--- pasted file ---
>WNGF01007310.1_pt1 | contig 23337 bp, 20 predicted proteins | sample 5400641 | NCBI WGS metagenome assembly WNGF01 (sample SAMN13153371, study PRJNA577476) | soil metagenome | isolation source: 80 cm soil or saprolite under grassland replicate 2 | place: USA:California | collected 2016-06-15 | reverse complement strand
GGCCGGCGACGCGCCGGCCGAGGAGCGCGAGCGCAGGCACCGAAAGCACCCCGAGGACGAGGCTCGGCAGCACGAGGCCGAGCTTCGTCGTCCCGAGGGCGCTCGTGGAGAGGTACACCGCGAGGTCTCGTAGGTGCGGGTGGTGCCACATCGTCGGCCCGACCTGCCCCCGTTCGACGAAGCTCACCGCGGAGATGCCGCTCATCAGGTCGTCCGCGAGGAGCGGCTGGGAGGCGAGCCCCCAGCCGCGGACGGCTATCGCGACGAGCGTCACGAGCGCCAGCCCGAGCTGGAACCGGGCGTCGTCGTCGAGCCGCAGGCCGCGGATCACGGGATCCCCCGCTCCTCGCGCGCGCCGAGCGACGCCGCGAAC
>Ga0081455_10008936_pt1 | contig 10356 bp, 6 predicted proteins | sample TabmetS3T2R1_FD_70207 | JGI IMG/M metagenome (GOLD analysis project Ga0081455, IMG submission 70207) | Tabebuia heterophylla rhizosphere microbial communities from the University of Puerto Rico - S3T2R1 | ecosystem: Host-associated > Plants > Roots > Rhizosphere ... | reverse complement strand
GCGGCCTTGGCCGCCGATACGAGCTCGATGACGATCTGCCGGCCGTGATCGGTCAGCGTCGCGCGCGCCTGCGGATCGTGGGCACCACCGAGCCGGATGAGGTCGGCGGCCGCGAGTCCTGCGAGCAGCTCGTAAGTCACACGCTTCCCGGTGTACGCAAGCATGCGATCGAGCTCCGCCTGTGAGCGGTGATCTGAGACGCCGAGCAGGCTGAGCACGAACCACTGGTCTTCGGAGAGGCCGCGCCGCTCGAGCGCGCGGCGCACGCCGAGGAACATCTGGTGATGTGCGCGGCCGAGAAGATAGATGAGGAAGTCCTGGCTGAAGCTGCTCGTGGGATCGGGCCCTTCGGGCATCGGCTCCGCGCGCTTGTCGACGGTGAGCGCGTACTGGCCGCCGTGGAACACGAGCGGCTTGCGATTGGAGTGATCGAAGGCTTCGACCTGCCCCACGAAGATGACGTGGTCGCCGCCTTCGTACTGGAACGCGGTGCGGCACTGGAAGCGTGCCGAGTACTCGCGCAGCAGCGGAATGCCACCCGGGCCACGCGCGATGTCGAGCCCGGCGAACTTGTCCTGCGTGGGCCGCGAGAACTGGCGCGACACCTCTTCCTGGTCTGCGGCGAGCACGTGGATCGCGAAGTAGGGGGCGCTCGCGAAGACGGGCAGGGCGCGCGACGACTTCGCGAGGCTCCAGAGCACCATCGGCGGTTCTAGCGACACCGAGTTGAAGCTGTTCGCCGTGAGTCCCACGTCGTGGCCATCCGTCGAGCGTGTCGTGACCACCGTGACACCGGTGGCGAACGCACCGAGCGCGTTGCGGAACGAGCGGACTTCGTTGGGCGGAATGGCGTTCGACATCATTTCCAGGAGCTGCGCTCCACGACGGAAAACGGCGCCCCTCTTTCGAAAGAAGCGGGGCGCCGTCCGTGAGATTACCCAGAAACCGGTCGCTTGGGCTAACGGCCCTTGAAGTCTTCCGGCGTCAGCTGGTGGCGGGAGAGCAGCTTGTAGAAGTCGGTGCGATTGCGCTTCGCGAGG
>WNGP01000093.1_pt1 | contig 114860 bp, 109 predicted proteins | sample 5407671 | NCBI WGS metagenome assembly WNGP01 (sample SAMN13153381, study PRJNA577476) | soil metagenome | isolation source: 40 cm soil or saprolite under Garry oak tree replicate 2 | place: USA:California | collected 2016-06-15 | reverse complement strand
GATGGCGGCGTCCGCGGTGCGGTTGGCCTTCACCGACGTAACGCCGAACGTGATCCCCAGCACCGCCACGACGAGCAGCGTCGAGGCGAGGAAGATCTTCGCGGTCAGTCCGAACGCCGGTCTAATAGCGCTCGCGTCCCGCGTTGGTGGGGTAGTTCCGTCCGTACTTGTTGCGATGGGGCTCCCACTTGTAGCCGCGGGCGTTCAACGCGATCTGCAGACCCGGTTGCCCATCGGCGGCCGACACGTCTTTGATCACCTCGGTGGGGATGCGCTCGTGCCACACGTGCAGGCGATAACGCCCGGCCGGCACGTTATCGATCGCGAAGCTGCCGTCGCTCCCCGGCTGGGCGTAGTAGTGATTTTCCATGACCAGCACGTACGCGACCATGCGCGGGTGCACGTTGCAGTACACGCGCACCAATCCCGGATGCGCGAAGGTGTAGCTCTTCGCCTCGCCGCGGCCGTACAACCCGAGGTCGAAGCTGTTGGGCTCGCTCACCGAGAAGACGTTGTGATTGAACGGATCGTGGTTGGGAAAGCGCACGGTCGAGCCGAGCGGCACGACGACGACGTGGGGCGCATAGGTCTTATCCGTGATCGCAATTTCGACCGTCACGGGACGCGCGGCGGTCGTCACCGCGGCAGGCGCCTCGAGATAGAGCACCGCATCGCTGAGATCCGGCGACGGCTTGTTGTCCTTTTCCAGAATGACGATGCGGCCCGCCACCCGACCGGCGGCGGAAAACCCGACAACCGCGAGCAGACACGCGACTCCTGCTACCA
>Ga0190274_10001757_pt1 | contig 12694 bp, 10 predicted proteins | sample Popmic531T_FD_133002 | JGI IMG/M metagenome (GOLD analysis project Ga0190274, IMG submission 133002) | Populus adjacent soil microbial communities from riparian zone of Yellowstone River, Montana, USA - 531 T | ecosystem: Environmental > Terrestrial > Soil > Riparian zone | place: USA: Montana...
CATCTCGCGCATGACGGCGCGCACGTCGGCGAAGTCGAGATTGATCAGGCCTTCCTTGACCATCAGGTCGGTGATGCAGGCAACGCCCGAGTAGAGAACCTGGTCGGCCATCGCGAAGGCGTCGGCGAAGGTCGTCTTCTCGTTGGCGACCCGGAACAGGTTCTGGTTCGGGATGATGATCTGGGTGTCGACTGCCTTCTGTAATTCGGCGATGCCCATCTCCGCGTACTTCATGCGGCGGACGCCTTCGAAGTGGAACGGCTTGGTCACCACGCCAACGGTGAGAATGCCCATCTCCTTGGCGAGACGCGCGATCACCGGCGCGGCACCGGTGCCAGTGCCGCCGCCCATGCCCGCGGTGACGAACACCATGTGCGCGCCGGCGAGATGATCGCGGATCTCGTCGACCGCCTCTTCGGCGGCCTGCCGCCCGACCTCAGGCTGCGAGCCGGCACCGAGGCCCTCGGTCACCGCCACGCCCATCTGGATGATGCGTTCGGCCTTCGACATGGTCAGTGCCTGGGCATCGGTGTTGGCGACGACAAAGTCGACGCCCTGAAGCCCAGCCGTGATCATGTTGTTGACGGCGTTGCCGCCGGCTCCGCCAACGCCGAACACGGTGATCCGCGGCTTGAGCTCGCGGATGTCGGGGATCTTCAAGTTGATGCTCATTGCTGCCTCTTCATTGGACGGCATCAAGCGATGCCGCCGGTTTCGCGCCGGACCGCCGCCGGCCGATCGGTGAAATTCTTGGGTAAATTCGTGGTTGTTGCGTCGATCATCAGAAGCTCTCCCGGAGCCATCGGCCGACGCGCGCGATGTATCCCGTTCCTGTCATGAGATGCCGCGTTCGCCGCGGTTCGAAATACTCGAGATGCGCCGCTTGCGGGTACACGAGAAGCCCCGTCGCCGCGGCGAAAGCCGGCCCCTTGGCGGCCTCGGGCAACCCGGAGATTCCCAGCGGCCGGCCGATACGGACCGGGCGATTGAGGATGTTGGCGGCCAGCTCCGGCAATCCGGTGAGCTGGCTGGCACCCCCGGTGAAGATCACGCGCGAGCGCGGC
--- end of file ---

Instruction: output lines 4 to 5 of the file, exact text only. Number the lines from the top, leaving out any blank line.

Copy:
GCGGCCTTGGCCGCCGATACGAGCTCGATGACGATCTGCCGGCCGTGATCGGTCAGCGTCGCGCGCGCCTGCGGATCGTGGGCACCACCGAGCCGGATGAGGTCGGCGGCCGCGAGTCCTGCGAGCAGCTCGTAAGTCACACGCTTCCCGGTGTACGCAAGCATGCGATCGAGCTCCGCCTGTGAGCGGTGATCTGAGACGCCGAGCAGGCTGAGCACGAACCACTGGTCTTCGGAGAGGCCGCGCCGCTCGAGCGCGCGGCGCACGCCGAGGAACATCTGGTGATGTGCGCGGCCGAGAAGATAGATGAGGAAGTCCTGGCTGAAGCTGCTCGTGGGATCGGGCCCTTCGGGCATCGGCTCCGCGCGCTTGTCGACGGTGAGCGCGTACTGGCCGCCGTGGAACACGAGCGGCTTGCGATTGGAGTGATCGAAGGCTTCGACCTGCCCCACGAAGATGACGTGGTCGCCGCCTTCGTACTGGAACGCGGTGCGGCACTGGAAGCGTGCCGAGTACTCGCGCAGCAGCGGAATGCCACCCGGGCCACGCGCGATGTCGAGCCCGGCGAACTTGTCCTGCGTGGGCCGCGAGAACTGGCGCGACACCTCTTCCTGGTCTGCGGCGAGCACGTGGATCGCGAAGTAGGGGGCGCTCGCGAAGACGGGCAGGGCGCGCGACGACTTCGCGAGGCTCCAGAGCACCATCGGCGGTTCTAGCGACACCGAGTTGAAGCTGTTCGCCGTGAGTCCCACGTCGTGGCCATCCGTCGAGCGTGTCGTGACCACCGTGACACCGGTGGCGAACGCACCGAGCGCGTTGCGGAACGAGCGGACTTCGTTGGGCGGAATGGCGTTCGACATCATTTCCAGGAGCTGCGCTCCACGACGGAAAACGGCGCCCCTCTTTCGAAAGAAGCGGGGCGCCGTCCGTGAGATTACCCAGAAACCGGTCGCTTGGGCTAACGGCCCTTGAAGTCTTCCGGCGTCAGCTGGTGGCGGGAGAGCAGCTTGTAGAAGTCGGTGCGATTGCGCTTCGCGAGG
>WNGP01000093.1_pt1 | contig 114860 bp, 109 predicted proteins | sample 5407671 | NCBI WGS metagenome assembly WNGP01 (sample SAMN13153381, study PRJNA577476) | soil metagenome | isolation source: 40 cm soil or saprolite under Garry oak tree replicate 2 | place: USA:California | collected 2016-06-15 | reverse complement strand